When writing stored procedures, triggers, and user-defined functions (UDFs), one decision that database programmers will now have to make is whether to use traditional T-SQL or a .NET language such as Visual Basic .NET (VB.NET) or C#. The answer depends upon the particular situation.

T-SQL is best used in situations where the code will mostly perform data access with little or no procedural logic. Managed code is best suited for CPU-intensive functions and procedures that feature complex logic or when you want to leverage the .NET Framework's Base Class Library.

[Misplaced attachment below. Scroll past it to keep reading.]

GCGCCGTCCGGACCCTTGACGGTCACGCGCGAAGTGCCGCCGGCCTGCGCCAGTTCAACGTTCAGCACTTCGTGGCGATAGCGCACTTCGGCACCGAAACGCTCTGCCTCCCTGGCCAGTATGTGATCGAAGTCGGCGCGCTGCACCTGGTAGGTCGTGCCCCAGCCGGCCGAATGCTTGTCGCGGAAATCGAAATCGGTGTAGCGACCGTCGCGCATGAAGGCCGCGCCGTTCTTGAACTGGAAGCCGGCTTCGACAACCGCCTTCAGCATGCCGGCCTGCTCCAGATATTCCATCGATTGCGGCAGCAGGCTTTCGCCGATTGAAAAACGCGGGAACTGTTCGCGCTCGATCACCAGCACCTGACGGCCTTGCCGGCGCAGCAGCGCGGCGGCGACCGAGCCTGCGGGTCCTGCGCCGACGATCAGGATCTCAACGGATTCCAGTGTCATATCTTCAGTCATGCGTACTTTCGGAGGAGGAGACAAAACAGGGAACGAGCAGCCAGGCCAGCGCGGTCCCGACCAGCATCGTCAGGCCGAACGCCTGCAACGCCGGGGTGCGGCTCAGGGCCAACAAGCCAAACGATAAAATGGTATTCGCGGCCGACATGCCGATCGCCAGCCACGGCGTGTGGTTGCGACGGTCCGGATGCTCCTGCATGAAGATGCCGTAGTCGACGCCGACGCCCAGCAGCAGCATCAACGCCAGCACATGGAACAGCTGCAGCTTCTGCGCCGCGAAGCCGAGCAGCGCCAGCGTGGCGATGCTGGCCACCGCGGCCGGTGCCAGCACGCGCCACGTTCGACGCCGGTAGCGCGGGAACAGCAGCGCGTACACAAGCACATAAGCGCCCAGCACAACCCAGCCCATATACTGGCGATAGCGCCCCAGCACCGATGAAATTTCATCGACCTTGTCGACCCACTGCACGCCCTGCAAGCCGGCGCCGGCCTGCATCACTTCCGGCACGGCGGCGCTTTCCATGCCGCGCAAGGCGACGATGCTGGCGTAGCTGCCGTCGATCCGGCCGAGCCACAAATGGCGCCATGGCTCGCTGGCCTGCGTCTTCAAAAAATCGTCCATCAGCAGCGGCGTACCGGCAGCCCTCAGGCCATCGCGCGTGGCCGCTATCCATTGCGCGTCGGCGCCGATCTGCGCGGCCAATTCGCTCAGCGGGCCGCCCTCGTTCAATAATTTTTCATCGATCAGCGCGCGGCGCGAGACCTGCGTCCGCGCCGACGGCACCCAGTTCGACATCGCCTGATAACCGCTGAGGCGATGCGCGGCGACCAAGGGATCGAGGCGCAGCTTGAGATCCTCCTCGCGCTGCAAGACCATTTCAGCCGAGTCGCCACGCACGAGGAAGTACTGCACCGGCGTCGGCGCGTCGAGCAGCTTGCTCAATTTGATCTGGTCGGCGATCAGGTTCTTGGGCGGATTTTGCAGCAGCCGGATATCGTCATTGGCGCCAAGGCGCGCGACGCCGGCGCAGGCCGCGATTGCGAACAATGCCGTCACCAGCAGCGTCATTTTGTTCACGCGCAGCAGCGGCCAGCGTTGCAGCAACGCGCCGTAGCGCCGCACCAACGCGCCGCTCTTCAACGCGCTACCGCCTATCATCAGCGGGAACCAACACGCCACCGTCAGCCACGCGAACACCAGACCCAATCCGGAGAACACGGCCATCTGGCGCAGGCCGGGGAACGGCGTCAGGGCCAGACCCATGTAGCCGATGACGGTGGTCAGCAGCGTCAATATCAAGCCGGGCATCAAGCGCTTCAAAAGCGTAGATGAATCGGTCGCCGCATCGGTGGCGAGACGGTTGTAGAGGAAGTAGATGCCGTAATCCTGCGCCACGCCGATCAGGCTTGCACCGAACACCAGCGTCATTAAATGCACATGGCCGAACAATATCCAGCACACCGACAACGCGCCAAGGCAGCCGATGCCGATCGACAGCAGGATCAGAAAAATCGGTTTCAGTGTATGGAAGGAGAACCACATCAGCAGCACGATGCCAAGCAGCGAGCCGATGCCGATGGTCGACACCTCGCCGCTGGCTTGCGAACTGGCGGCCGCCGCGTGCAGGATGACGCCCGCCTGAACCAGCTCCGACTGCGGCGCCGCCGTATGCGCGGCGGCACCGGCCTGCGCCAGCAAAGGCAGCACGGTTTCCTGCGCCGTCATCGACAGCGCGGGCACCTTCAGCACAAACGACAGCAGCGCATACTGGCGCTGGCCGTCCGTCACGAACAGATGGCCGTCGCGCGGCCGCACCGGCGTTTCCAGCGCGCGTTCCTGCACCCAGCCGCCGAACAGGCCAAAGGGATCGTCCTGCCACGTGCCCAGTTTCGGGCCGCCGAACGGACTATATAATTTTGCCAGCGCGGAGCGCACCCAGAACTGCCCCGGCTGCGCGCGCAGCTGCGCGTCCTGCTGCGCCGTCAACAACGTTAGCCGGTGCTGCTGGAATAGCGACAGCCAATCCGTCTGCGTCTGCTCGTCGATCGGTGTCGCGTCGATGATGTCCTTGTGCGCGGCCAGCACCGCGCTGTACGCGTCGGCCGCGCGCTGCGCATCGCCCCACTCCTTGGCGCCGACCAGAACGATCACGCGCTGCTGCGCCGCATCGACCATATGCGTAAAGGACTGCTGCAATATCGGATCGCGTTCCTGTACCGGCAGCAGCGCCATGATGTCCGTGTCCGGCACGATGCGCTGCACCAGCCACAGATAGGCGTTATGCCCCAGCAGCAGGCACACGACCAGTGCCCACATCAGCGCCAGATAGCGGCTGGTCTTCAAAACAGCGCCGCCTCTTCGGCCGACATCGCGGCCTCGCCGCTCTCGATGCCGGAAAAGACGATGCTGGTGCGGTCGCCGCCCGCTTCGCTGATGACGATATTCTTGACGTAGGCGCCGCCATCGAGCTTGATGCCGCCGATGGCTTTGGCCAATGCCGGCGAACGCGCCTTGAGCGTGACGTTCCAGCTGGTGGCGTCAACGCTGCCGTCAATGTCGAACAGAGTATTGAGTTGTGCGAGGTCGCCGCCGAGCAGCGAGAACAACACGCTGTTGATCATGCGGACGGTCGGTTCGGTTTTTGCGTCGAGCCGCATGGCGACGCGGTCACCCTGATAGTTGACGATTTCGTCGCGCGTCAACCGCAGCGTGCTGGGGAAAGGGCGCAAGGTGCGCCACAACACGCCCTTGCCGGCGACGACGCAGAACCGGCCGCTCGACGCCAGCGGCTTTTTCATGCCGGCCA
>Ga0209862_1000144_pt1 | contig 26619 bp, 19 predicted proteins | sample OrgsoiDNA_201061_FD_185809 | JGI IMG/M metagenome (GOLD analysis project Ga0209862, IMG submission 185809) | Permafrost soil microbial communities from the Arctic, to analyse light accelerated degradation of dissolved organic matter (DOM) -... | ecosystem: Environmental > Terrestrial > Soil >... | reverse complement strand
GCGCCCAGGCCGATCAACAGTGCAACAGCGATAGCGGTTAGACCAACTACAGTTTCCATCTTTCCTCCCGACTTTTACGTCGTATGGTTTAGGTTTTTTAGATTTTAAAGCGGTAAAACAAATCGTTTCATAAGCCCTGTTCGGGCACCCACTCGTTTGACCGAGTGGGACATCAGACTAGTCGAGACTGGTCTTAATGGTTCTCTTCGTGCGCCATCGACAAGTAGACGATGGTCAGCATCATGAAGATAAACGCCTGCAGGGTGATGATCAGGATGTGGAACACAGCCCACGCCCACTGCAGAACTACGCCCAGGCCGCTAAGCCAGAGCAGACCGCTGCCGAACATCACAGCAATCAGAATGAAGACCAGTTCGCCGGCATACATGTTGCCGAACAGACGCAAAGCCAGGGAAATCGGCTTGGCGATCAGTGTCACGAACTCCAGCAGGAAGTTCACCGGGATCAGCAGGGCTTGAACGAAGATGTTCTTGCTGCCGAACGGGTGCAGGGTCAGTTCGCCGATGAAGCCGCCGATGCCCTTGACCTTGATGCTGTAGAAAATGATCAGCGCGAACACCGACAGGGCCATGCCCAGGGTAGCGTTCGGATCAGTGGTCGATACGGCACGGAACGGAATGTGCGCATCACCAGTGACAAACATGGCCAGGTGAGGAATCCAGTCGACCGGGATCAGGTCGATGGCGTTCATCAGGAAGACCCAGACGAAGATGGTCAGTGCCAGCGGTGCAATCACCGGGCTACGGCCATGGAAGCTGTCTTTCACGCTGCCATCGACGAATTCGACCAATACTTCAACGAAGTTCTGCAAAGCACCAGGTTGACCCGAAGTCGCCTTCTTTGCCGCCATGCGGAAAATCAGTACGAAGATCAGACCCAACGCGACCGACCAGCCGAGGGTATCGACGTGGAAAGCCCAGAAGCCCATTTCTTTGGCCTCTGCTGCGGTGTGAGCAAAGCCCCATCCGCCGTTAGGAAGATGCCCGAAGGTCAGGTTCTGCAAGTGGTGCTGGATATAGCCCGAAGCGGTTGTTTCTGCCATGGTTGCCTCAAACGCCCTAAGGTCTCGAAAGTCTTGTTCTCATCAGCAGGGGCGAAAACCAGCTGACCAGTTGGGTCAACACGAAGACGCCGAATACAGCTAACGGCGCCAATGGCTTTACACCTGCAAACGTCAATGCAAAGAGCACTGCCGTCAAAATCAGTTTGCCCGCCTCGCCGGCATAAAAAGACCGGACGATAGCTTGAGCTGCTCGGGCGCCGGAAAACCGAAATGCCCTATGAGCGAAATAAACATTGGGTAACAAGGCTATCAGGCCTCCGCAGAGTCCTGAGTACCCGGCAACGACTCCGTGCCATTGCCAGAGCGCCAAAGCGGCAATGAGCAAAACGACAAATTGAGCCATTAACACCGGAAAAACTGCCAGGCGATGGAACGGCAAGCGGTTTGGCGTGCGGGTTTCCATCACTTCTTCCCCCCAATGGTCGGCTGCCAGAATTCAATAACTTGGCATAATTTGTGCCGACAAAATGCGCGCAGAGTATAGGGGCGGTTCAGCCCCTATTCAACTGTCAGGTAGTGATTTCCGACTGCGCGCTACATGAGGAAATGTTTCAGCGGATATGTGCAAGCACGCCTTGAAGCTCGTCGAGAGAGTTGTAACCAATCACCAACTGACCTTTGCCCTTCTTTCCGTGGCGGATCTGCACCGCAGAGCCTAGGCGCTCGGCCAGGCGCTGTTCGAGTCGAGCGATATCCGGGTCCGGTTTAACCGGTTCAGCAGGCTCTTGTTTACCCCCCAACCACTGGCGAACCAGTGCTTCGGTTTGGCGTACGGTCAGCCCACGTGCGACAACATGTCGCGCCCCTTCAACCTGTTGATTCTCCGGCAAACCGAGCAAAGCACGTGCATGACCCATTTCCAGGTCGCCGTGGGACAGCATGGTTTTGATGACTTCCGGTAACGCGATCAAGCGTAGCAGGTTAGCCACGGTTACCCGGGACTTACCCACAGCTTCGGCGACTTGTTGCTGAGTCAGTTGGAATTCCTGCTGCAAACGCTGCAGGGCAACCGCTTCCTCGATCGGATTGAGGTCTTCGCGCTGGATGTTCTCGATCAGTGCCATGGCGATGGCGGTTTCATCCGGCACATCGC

Code placement is another important factor to consider. Both T-SQL and in-process managed code can be run on the server.This functionality places code and data close together, and allows you to take advantage of the processing power of the server machine. On the other hand, you might wish to avoid placing processor-intensive tasks on your database server. Most client machines today are powerful, and you might wish to take advantage of this processing power by placing as much code as possible on the client.Although T-SQL code can't run on a client machine, the SQL Server in-process provider was designed to be as similar as possible to client-side managed ADO.NET, enhancing the portability of code between server and client.